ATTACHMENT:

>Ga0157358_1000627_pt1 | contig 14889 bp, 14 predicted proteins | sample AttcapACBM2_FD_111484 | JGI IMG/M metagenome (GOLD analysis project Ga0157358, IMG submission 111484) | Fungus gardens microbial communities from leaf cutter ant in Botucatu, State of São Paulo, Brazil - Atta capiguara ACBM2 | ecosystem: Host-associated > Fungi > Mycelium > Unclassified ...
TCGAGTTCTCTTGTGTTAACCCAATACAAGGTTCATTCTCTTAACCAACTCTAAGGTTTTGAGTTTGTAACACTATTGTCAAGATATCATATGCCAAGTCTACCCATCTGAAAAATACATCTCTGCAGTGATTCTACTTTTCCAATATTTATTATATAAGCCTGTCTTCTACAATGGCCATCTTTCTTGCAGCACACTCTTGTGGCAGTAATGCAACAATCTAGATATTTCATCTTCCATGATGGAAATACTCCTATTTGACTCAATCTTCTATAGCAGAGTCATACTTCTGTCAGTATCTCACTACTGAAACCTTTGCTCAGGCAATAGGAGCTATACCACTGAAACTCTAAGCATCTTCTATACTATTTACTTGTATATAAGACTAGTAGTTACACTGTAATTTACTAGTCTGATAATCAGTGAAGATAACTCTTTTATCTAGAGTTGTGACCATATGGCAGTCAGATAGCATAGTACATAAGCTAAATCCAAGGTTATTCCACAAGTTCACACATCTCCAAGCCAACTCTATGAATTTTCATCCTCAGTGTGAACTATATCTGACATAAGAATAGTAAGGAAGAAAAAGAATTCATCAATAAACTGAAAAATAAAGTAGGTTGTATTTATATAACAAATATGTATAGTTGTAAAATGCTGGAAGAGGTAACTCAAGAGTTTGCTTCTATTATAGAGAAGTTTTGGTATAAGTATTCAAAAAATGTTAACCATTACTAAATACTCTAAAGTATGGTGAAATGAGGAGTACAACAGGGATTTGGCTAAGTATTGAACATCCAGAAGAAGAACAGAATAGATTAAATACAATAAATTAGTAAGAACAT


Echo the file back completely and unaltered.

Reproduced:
>Ga0157358_1000627_pt1 | contig 14889 bp, 14 predicted proteins | sample AttcapACBM2_FD_111484 | JGI IMG/M metagenome (GOLD analysis project Ga0157358, IMG submission 111484) | Fungus gardens microbial communities from leaf cutter ant in Botucatu, State of São Paulo, Brazil - Atta capiguara ACBM2 | ecosystem: Host-associated > Fungi > Mycelium > Unclassified ...
TCGAGTTCTCTTGTGTTAACCCAATACAAGGTTCATTCTCTTAACCAACTCTAAGGTTTTGAGTTTGTAACACTATTGTCAAGATATCATATGCCAAGTCTACCCATCTGAAAAATACATCTCTGCAGTGATTCTACTTTTCCAATATTTATTATATAAGCCTGTCTTCTACAATGGCCATCTTTCTTGCAGCACACTCTTGTGGCAGTAATGCAACAATCTAGATATTTCATCTTCCATGATGGAAATACTCCTATTTGACTCAATCTTCTATAGCAGAGTCATACTTCTGTCAGTATCTCACTACTGAAACCTTTGCTCAGGCAATAGGAGCTATACCACTGAAACTCTAAGCATCTTCTATACTATTTACTTGTATATAAGACTAGTAGTTACACTGTAATTTACTAGTCTGATAATCAGTGAAGATAACTCTTTTATCTAGAGTTGTGACCATATGGCAGTCAGATAGCATAGTACATAAGCTAAATCCAAGGTTATTCCACAAGTTCACACATCTCCAAGCCAACTCTATGAATTTTCATCCTCAGTGTGAACTATATCTGACATAAGAATAGTAAGGAAGAAAAAGAATTCATCAATAAACTGAAAAATAAAGTAGGTTGTATTTATATAACAAATATGTATAGTTGTAAAATGCTGGAAGAGGTAACTCAAGAGTTTGCTTCTATTATAGAGAAGTTTTGGTATAAGTATTCAAAAAATGTTAACCATTACTAAATACTCTAAAGTATGGTGAAATGAGGAGTACAACAGGGATTTGGCTAAGTATTGAACATCCAGAAGAAGAACAGAATAGATTAAATACAATAAATTAGTAAGAACAT